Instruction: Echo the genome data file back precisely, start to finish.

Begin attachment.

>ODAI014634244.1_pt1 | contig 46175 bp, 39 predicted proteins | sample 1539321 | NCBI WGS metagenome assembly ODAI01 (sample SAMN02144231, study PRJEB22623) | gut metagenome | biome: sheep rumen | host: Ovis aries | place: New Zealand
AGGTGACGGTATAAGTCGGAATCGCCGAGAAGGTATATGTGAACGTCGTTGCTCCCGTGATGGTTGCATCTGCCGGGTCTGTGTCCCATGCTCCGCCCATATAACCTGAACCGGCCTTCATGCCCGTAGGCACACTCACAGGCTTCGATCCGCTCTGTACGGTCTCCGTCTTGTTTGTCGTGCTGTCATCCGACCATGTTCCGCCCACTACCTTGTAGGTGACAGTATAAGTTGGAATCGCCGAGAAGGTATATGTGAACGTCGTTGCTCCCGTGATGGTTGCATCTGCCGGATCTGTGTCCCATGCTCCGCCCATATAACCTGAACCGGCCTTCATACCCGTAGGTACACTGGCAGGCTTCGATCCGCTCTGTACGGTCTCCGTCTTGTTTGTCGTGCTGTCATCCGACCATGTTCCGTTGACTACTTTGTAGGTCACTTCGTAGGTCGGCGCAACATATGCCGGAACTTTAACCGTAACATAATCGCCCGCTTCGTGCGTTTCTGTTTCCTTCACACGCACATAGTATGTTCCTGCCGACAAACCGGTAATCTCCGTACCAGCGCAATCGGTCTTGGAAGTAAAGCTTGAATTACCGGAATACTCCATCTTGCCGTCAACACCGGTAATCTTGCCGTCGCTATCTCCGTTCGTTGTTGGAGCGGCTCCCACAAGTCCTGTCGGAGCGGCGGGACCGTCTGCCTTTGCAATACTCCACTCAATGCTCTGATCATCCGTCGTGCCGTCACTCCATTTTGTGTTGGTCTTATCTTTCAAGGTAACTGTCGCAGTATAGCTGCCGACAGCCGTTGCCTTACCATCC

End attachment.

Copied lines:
>ODAI014634244.1_pt1 | contig 46175 bp, 39 predicted proteins | sample 1539321 | NCBI WGS metagenome assembly ODAI01 (sample SAMN02144231, study PRJEB22623) | gut metagenome | biome: sheep rumen | host: Ovis aries | place: New Zealand
AGGTGACGGTATAAGTCGGAATCGCCGAGAAGGTATATGTGAACGTCGTTGCTCCCGTGATGGTTGCATCTGCCGGGTCTGTGTCCCATGCTCCGCCCATATAACCTGAACCGGCCTTCATGCCCGTAGGCACACTCACAGGCTTCGATCCGCTCTGTACGGTCTCCGTCTTGTTTGTCGTGCTGTCATCCGACCATGTTCCGCCCACTACCTTGTAGGTGACAGTATAAGTTGGAATCGCCGAGAAGGTATATGTGAACGTCGTTGCTCCCGTGATGGTTGCATCTGCCGGATCTGTGTCCCATGCTCCGCCCATATAACCTGAACCGGCCTTCATACCCGTAGGTACACTGGCAGGCTTCGATCCGCTCTGTACGGTCTCCGTCTTGTTTGTCGTGCTGTCATCCGACCATGTTCCGTTGACTACTTTGTAGGTCACTTCGTAGGTCGGCGCAACATATGCCGGAACTTTAACCGTAACATAATCGCCCGCTTCGTGCGTTTCTGTTTCCTTCACACGCACATAGTATGTTCCTGCCGACAAACCGGTAATCTCCGTACCAGCGCAATCGGTCTTGGAAGTAAAGCTTGAATTACCGGAATACTCCATCTTGCCGTCAACACCGGTAATCTTGCCGTCGCTATCTCCGTTCGTTGTTGGAGCGGCTCCCACAAGTCCTGTCGGAGCGGCGGGACCGTCTGCCTTTGCAATACTCCACTCAATGCTCTGATCATCCGTCGTGCCGTCACTCCATTTTGTGTTGGTCTTATCTTTCAAGGTAACTGTCGCAGTATAGCTGCCGACAGCCGTTGCCTTACCATCC